It may be more convenient and more accurate to work out the result algebraically. The top triangle from the above is illustrated here and we can use the equality of the cosine rule (see my blog on trigonometry) to determine the size of the result.

Once we have R we can determine the part of it that acts to move the object west and the part that acts to move the object north. These are as shown in green. Like the M and Y forces that actually delivered R these two component vector forces would deliver the same R force result. We have if you like replaced the M and Y forces with an east/west component and a north/south one that would deliver the same result. We call this process resolving. In this case we have resolved the M and Y forces into the convenient north/south and east/west directions but resolving can take place in any direction.

We can look at these resolved component vectors shown green in another way and consider them as scalar multiples of unit vectors. One is a scalar multiple of the unit west vector shown in red and the other a scalar multiple of the unit north vector in blue.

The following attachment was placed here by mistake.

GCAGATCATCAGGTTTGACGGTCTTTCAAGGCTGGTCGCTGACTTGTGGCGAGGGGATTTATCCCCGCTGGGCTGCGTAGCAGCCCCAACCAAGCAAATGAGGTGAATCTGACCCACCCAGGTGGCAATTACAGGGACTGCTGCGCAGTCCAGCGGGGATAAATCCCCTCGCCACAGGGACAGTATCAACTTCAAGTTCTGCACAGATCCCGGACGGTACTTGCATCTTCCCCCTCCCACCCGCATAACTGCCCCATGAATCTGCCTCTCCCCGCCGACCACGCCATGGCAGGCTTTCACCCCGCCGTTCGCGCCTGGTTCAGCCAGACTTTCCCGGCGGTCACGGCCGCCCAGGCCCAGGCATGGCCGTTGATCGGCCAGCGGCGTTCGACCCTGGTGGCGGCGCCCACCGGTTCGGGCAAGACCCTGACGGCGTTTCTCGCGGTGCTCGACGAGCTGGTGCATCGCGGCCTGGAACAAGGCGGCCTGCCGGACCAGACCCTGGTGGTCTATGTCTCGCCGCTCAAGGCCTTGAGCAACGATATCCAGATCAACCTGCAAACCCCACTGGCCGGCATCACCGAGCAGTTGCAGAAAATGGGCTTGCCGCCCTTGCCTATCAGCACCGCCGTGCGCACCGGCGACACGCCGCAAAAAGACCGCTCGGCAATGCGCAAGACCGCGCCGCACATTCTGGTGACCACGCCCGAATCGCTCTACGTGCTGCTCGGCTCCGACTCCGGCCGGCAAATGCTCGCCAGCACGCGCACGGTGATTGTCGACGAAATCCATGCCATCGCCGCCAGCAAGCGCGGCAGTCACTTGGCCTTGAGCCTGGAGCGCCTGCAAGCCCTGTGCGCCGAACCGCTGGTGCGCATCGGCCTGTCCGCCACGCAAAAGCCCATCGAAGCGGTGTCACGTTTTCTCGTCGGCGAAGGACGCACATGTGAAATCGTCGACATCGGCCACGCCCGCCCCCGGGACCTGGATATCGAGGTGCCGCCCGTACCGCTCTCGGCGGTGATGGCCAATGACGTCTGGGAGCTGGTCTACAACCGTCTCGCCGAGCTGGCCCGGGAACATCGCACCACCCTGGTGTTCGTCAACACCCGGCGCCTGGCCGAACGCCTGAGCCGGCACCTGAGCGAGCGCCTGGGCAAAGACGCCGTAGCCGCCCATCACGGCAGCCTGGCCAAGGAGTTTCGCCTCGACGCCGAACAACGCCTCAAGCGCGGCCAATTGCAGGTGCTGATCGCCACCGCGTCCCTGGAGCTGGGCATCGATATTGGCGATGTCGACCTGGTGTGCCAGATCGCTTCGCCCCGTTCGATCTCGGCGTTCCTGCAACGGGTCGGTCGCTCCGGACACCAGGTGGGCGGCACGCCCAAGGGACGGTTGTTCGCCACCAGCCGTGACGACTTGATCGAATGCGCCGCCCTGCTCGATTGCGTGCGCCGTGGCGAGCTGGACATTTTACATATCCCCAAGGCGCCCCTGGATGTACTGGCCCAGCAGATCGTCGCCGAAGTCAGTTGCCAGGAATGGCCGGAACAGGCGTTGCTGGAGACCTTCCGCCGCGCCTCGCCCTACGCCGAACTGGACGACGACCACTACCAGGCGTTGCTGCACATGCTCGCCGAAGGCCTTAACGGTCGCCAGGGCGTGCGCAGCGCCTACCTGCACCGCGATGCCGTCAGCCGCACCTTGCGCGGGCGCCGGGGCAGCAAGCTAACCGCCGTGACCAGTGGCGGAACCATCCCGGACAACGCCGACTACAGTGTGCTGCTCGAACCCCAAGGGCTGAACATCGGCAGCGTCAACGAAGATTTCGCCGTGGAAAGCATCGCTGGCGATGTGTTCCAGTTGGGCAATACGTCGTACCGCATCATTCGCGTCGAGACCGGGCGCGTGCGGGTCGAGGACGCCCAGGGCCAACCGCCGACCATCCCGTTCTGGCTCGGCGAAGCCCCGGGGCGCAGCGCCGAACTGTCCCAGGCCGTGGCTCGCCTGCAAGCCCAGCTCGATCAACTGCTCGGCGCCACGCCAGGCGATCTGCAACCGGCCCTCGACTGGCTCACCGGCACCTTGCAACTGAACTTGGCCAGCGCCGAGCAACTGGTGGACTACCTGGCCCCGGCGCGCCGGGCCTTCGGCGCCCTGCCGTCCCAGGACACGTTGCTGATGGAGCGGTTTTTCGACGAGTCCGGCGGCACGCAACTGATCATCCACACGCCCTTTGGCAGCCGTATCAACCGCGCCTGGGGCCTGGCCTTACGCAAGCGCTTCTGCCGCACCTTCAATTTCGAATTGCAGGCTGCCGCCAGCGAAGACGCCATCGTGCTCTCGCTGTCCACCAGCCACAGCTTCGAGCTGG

We can clearly add and subtract vectors but can we and what does it mean to multiply two vectors ?

Let us consider a practical example. The diagram shows the basic operation of an electrical motor. View the currents as going away from you under the North magnetic pole (into the screen) and coming toward you (out of the screen) under the South magnetic pole. The role of a commutator is to deliver current flow directions under each magnetic pole such that the interactions between current and magnetic field output forces that support one another and produce rotary motion. The forces, current flows and magnetic field strength are all vectors.